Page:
In a latest wave of displeasure toward intrusive surveillance programs, search giant Google is implementing a fully encrypted connection between its servers for the Gmail service in order to foil third-party attempts at eavesdropping into private communications, not by malicious hackers but by its own government.
“Today’s change means that no one can listen in on your messages as they go back and forth between you and Gmail’s servers—no matter if you’re using public WiFi or logging in from your computer, phone or tablet,” Google announced, reassuring users that an encrypted HTTPS connection will be a ubiquitous setting for viewing and sending emails.
The latest move comes hot on the heels of Google’s recent shift to an encrypted search connection in China to thwart similar spying programs by the government there in the form of what is aptly called the Great Firewall of China.
Google’s adoption of email encryption also keeps with the pervasive trend in technology most recently implemented by Yahoo when it announced the mandatory SSL encryption for Yahoo Mail users in October of last year.
The encryption trend began last year immediately after the discovery of the PRISM initiative by the National Security Agency and other intelligence services, thanks to whistleblower Edward Snowden. Since then, major tech firms, who have been accused of conspiring with the government’s spying programs, have built up their Internet security infrastructure to balk interception by external parties.
But wait, Gmail engineering security chief Nicolas Lidzborski posted in a blog that “your messages are safe not only when they move between you and Gmail’s servers, but also as they move between Google’s data centers – something we made a top priority after last summer’s revelations.”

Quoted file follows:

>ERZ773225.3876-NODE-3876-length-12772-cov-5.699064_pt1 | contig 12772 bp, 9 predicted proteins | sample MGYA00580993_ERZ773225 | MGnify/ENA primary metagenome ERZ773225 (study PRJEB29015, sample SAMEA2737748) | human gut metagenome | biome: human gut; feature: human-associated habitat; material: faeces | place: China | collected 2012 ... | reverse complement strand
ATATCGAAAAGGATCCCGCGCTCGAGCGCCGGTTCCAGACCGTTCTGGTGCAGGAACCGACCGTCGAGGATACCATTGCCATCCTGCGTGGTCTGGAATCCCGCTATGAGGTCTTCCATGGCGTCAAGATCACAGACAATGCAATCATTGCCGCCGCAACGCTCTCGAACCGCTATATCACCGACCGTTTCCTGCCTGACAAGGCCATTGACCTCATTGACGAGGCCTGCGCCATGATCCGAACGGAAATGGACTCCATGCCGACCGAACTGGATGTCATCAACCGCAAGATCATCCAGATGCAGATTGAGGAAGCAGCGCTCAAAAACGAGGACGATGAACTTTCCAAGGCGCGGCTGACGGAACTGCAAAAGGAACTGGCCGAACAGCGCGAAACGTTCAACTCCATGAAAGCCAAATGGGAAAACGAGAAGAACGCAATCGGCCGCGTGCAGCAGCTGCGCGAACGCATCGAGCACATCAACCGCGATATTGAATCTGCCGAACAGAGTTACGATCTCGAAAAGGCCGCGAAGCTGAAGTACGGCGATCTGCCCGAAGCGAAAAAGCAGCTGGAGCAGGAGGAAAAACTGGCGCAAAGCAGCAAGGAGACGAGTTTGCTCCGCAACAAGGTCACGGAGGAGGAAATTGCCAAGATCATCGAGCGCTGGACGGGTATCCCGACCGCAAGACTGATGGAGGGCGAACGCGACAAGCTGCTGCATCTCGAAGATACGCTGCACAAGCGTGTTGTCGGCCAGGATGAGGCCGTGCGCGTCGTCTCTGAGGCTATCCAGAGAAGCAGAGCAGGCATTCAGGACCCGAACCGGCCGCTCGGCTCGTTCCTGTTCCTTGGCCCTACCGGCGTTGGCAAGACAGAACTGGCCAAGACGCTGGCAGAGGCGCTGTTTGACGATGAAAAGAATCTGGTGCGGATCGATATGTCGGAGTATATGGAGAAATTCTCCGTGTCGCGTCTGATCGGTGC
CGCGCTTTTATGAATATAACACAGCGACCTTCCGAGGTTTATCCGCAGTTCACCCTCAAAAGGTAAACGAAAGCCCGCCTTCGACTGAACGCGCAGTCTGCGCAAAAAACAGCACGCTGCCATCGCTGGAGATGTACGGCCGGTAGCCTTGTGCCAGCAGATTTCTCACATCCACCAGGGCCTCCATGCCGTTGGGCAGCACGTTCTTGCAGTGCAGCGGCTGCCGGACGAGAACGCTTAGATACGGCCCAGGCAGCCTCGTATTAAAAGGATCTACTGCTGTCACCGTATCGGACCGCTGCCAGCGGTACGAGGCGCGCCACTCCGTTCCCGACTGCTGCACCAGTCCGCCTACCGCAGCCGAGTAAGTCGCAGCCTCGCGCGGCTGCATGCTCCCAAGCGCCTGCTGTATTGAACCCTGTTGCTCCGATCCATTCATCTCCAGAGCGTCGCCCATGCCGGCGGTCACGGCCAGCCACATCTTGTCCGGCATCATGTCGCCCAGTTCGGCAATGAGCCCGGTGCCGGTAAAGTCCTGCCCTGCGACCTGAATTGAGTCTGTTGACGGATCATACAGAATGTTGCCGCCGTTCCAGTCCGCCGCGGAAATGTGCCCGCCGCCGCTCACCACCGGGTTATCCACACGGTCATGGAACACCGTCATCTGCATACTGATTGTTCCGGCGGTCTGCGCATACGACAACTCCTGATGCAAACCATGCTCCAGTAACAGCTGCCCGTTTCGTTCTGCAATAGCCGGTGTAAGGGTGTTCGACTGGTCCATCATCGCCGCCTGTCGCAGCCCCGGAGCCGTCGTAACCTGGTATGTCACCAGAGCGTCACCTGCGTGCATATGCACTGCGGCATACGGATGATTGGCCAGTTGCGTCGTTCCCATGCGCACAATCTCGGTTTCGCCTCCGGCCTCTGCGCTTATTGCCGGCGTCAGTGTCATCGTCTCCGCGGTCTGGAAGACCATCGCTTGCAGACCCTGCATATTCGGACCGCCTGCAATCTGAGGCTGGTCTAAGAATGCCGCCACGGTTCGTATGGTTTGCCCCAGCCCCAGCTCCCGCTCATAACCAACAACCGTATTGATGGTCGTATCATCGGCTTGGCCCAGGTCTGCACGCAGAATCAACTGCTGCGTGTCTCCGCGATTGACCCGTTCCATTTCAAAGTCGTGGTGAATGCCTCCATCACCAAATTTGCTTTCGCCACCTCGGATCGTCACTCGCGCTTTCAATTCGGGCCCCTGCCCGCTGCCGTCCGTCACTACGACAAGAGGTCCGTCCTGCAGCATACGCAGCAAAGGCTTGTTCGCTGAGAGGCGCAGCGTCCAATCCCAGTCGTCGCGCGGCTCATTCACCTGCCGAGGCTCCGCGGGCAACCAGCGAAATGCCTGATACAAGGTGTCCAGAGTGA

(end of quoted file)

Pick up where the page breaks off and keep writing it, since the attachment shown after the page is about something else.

What Lidzborski is saying applies only to the movement of Gmail messages between Google users. What of Gmail’s connection to non-Google services? There’s the rub. How can you maintain the same level of security when you start sending or receiving emails from, say, Microsoft or other email service providers?
But even an encrypted email is not an absolute guarantee that your communication can never be intercepted by outsiders. And by outsiders I mean the government, hackers and the email service provider itself. A malware, for example, can be employed to lure users into unwittingly giving up their sensitive information such as passwords to Social Security number.
Nonetheless, Google’s latest move is a welcome development to the growing efforts of the tech industry to secure the Internet.
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